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Last Voyage of the Demeter Got Liam Cunningham to Break His Game of Thrones Adaptation Rule

The production, which is the latest attempt to reinvent a Gothic horror classic from Universal Pictures and Amblin Entertainment, led to the construction of a nearly full-sized replica of a 19th century cargo vessel, which was the biggest sailing rig ever conceived for the film’s water tank in Malta. And to get in the film’s mindset, the entire cast, including co-stars Corey Hawkins and David Dastmalchian, were required to learn how to work together as a crew, even taken out on a sailboat in one of the more watery parts of Germany. And the way Cunningham tells it, it was an experience to remember.

“We went out on a sailboat with some people,” Cunningham recalls, “and the guys had to learn how to use the ropes and put sails up, and all that sort of thing. So they did ask me if I wanted to get involved and I went, ‘I’m the captain, I wouldn’t do that. But I’m so happy to watch!’” After a knowing chuckle he adds, “So I watched the rest of the cast getting welts and blisters on their hands while I laughed uproariously while drinking a beer on the back of the boat. It was fantastic! Best kind of research I’ve ever done.”

When we sat down with Cunningham, it was some weeks still before the SAG-AFTRA strike commenced, and the veteran actor seemed to be in good spirits about The Last Voyage of the Demeter, because in his mind it’s the first Dracula movie in ages to attempt to return to the genuine horror of Stoker’s 1897 novel. Traditionally, Cunningham doesn’t read the source material (if there is any) for his roles. The way he sees it, “My job is to interpret the script that’s there.” This philosophy even led to him being at occasional odds with the author whose literary masterwork inspired Game of Thrones.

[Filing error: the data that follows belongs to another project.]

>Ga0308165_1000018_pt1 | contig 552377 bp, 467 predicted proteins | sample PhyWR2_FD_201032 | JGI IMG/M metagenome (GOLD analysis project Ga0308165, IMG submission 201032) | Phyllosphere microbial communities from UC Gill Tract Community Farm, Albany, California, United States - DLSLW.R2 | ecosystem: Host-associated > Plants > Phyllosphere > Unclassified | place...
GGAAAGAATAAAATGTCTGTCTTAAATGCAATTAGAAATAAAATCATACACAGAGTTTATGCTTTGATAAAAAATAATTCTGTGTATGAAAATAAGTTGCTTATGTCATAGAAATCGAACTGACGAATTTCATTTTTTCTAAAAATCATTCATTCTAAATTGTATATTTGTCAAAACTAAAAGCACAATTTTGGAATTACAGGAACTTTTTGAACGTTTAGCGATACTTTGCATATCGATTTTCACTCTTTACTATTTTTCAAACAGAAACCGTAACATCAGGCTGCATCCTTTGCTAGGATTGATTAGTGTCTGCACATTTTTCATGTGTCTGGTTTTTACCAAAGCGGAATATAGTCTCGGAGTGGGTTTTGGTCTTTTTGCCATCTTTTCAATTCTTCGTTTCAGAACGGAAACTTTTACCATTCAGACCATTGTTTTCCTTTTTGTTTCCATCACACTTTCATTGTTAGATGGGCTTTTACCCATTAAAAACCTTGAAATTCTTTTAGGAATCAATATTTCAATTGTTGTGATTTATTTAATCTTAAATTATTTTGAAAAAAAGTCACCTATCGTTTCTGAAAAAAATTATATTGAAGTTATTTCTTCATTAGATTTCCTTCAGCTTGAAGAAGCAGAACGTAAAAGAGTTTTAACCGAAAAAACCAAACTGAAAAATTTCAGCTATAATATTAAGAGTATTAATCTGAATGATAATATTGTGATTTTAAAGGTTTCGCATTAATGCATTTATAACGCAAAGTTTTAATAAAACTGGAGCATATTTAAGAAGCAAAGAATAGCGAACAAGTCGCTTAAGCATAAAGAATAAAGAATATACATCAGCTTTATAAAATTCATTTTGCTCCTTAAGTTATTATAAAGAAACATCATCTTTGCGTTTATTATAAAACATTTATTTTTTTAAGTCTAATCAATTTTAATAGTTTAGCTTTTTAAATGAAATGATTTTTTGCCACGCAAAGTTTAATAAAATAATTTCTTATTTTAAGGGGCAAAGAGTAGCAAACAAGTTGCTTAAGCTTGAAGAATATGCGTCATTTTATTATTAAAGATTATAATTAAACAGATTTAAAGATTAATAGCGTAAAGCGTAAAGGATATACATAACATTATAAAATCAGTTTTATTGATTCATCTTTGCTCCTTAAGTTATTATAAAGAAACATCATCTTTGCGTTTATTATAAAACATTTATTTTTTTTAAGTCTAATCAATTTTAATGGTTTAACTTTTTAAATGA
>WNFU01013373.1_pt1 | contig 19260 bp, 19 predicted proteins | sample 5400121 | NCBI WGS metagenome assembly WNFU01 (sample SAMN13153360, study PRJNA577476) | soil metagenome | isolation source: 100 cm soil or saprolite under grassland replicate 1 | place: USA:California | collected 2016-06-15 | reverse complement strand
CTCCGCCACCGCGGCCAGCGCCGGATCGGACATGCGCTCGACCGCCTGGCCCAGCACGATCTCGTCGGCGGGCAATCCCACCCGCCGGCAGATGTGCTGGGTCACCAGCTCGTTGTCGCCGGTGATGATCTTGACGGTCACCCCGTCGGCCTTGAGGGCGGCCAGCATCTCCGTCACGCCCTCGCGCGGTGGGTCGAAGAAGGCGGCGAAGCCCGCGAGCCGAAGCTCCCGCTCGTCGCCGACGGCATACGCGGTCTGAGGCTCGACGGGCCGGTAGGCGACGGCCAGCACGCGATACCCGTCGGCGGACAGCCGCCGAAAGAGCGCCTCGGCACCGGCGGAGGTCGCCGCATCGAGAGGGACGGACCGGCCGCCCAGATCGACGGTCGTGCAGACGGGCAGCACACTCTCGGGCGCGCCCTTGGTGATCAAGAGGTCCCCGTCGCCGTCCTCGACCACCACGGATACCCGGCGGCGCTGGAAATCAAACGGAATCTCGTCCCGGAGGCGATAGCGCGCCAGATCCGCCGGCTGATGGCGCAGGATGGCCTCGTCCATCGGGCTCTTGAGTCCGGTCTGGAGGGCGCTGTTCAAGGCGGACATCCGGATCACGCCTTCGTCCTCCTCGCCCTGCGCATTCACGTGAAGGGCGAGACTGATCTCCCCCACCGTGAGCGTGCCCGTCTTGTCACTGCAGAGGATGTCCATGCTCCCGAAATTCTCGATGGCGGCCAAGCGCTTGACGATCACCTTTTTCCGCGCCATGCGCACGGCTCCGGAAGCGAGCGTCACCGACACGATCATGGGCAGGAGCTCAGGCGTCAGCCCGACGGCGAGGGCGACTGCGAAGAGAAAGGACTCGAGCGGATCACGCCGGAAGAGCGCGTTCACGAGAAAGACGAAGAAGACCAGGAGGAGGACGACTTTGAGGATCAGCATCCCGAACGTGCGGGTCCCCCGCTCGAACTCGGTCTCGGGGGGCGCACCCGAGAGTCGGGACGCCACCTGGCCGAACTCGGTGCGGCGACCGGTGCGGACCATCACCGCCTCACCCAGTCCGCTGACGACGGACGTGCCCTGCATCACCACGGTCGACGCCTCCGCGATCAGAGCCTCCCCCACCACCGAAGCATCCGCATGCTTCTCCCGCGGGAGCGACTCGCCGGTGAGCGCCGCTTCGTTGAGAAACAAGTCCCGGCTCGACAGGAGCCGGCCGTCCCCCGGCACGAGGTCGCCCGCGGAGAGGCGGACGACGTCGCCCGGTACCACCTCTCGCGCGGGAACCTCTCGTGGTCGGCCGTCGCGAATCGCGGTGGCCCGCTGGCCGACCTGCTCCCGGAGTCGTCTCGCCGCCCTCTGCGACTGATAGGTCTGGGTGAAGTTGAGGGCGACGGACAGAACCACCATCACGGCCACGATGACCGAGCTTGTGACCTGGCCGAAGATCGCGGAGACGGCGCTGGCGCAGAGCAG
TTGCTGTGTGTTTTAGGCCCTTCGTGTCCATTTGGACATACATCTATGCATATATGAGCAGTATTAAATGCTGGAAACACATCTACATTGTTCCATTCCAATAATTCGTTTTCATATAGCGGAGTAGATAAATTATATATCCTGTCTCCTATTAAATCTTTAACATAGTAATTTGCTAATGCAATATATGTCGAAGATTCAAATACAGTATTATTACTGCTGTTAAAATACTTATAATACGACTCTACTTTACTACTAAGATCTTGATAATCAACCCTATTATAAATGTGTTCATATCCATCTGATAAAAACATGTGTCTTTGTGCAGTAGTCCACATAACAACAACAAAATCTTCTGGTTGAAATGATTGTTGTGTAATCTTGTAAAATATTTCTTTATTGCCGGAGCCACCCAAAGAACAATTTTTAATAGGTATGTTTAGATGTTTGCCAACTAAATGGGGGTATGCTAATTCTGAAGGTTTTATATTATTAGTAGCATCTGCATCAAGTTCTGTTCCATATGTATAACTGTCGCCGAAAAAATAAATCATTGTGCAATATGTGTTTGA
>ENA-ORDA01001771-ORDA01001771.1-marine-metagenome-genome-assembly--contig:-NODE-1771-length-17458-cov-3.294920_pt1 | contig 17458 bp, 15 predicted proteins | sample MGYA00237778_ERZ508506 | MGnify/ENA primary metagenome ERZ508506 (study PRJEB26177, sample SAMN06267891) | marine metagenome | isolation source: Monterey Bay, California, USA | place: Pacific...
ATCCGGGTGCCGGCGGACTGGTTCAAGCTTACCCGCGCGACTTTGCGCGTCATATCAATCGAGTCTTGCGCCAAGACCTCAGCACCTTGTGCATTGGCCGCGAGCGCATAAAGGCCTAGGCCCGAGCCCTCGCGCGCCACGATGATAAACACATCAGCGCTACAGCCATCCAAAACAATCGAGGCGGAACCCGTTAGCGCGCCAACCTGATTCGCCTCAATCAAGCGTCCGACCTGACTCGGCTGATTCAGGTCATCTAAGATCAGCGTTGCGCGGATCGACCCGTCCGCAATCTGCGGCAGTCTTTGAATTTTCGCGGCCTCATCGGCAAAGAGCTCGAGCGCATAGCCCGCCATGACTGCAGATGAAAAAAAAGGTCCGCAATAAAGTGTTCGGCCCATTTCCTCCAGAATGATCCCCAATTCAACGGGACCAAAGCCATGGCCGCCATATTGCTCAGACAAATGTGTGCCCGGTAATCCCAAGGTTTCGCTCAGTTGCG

“George R.R. Martin was not happy with me because I hadn’t read any of the books,” says Cunningham. “He kept asking me at every premiere I went to if I’d read them yet, and I said ‘no.’ I just don’t have the attention span for books that look like house bricks.”

And yet, in the case of The Last Voyage of the Demeter, the source which inspired this entire two-hour movie was a mere five pages—and it’s the scariest portion of that book, by far; a grim and doom-laden log written by the terrified hand of Cunningham’s character. “It’s weird because it fires up your imagination,” Cunningham says. “It’s so sparse and you get to use your head to horrify yourself.” He even suggests it gets to an age-old debate at the heart of horror fiction: You either don’t show the monster at all or you show him all over the place. But The Last Voyage of the Demeter, like Dracula, hovers somewhere in the middle. You see glimpses: a silhouette in the storm; a clawed hand around a dying man’s face; a figure standing before Cunningham’s crucifix, which shakes beneath the weight of a torrential downpour… but Bela Lugosi, this ain’t.

Having read the captain’s log in preparation for Demeter, Cunningham “very much” believes Stoker should be counted among the long line of Irish authors whose literature is weighed down by fixations with doom and despair.

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